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In Brief

1945, Paris; culture of peace and non-violence, risk management, new humanism

Description

(1945, Paris; en.unesco.org).

“Overall Objectives: Culture of Peace and Sustainable Development.” Peace must be established on the basis of humanity’s moral and intellectual solidarity by eradicating poverty, promoting sustainable development, and advancing intercultural dialogue through education, the sciences, culture, communication and information.  Five functions: 1) Serving as a laboratory of ideas and generating innovative proposals and policy advice in its fields of competence; 2) Policy analysis and monitoring by developing and reinforcing the global agenda; 3) Setting norms and standards in its fields of competence and supporting and monitoring their implementation; 4) Strengthening international and regional cooperation and fostering alliances, intellectual cooperation, knowledge-sharing and operational partnerships; 5) Providing advice for policy development and implementation, and developing institutional and human capacities to be implemented at global, regional and national levels, with different degrees of emphasis as detailed in the midterm strategy document available on the website.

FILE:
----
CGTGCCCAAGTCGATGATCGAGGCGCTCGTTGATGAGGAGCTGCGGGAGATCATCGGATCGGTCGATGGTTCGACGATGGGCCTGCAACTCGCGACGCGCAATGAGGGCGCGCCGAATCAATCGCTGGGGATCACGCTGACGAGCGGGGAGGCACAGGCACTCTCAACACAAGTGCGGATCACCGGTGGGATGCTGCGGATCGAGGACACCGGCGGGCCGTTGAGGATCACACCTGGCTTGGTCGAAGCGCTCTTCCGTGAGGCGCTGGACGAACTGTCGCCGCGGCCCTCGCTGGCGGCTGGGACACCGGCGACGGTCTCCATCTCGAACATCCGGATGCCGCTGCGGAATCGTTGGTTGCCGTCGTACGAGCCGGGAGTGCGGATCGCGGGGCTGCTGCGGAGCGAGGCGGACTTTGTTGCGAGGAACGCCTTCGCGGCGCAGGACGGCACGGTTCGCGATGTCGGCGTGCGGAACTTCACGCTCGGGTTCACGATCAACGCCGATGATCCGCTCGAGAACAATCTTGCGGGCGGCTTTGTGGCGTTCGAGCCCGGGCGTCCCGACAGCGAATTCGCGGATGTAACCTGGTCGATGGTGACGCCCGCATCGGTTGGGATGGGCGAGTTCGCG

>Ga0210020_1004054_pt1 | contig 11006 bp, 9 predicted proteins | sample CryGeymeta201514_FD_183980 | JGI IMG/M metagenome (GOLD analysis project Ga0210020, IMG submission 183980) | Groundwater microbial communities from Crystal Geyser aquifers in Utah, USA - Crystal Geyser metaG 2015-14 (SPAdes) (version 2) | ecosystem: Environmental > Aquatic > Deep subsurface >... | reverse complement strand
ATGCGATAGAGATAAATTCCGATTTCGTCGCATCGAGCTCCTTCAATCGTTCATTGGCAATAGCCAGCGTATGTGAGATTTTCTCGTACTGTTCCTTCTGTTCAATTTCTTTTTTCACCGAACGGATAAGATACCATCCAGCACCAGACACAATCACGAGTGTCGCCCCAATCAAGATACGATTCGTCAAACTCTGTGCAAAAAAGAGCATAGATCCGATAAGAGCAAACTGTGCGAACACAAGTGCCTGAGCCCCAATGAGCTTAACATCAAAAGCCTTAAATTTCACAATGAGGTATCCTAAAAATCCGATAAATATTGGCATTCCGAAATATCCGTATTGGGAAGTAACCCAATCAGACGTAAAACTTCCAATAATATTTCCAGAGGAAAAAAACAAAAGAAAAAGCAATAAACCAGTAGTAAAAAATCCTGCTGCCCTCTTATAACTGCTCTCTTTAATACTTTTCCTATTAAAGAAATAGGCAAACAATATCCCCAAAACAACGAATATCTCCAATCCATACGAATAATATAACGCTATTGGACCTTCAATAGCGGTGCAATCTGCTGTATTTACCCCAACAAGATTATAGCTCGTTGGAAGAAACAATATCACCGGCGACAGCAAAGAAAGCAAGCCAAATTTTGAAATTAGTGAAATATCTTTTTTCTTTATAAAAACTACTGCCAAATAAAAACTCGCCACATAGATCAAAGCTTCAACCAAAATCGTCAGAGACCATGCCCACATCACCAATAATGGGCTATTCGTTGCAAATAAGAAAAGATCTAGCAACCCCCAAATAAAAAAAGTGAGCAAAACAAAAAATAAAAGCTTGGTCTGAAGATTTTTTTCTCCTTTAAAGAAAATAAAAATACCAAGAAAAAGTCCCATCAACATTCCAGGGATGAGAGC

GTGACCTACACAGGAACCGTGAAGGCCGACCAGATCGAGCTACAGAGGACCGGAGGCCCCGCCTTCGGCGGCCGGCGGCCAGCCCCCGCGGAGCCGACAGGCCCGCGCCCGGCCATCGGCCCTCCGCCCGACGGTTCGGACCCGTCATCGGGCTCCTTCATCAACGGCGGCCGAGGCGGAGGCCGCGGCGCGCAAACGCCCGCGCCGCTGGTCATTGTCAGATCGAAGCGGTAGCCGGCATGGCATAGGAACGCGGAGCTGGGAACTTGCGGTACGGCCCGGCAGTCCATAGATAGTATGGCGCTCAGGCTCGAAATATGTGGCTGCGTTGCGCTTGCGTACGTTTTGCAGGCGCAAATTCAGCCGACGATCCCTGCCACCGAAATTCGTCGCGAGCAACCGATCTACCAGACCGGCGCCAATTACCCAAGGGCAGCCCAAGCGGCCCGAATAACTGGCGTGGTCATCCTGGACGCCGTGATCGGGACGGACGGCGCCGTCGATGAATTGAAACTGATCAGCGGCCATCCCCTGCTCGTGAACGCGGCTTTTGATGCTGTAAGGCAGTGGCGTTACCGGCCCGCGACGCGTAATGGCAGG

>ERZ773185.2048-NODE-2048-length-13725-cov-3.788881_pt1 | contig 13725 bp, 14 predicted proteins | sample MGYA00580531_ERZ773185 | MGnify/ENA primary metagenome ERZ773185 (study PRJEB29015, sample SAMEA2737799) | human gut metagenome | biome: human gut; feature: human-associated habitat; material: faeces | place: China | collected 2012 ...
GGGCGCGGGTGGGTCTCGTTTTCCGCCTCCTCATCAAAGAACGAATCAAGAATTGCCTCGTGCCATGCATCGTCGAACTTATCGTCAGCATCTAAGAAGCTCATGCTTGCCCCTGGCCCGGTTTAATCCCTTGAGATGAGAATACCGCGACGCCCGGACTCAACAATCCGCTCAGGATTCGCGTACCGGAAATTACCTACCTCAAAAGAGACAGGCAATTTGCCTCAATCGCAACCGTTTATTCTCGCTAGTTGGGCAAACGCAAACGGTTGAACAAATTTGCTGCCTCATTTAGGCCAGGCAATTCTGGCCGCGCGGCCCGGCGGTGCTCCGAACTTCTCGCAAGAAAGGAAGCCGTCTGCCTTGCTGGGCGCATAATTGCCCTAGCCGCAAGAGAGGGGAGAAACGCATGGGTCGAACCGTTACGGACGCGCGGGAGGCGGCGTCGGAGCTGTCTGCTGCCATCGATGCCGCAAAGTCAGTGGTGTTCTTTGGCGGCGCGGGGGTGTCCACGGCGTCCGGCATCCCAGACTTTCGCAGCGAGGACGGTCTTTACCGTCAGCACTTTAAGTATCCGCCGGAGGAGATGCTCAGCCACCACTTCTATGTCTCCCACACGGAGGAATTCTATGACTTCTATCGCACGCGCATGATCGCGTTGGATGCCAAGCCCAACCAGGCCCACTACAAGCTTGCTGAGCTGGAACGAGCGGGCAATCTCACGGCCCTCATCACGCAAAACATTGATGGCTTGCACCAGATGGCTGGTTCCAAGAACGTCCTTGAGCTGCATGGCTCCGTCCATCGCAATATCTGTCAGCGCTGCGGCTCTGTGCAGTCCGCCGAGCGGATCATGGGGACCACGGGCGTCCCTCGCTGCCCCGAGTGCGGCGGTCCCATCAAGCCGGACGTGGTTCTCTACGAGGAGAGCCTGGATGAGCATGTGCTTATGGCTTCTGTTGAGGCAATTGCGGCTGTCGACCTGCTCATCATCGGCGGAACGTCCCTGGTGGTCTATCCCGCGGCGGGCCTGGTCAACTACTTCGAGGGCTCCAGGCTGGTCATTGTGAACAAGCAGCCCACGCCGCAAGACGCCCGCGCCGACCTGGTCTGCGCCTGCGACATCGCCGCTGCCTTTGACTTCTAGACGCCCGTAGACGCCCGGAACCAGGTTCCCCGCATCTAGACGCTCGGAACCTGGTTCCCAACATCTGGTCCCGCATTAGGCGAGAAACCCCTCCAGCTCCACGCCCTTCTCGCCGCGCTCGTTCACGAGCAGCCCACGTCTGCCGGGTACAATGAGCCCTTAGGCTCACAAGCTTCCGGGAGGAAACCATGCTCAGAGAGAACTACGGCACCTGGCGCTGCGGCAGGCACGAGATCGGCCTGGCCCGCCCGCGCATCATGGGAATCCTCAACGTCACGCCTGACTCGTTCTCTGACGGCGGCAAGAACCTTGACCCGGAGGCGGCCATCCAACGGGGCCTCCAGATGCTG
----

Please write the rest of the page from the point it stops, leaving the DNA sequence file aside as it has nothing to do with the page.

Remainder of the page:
Basic themes: science for a sustainable future, education for the 21st century, the UN Decade of Education for Sustainable Development, the Intergovernmental Oceanographic Commission, World Oceans Day, learning to live together, and building inclusive knowledge societies. Five major programs: Education, Natural Sciences, Social and Human Sciences, Culture, and Communication and Information (notably the Information Society Observatory of the Information for All Program, to provide a platform for international policy discussions). The database contains over 146,000 UNESCO documents in full text published since 1945 as well as metadata from the collections of the UNESCO Library and documentation centers in Field Offices and Institutes. The Institute for Statistics (UIS) is the primary source for cross-nationally comparable statistics on education, science and technology, culture, and communication for more than 200 countries and territories. The Secretariat has c.2,000 civil servants from some 170 countries, and >700 staff work in UNESCO’s 65 field offices. Director-General: Irina Bokava.

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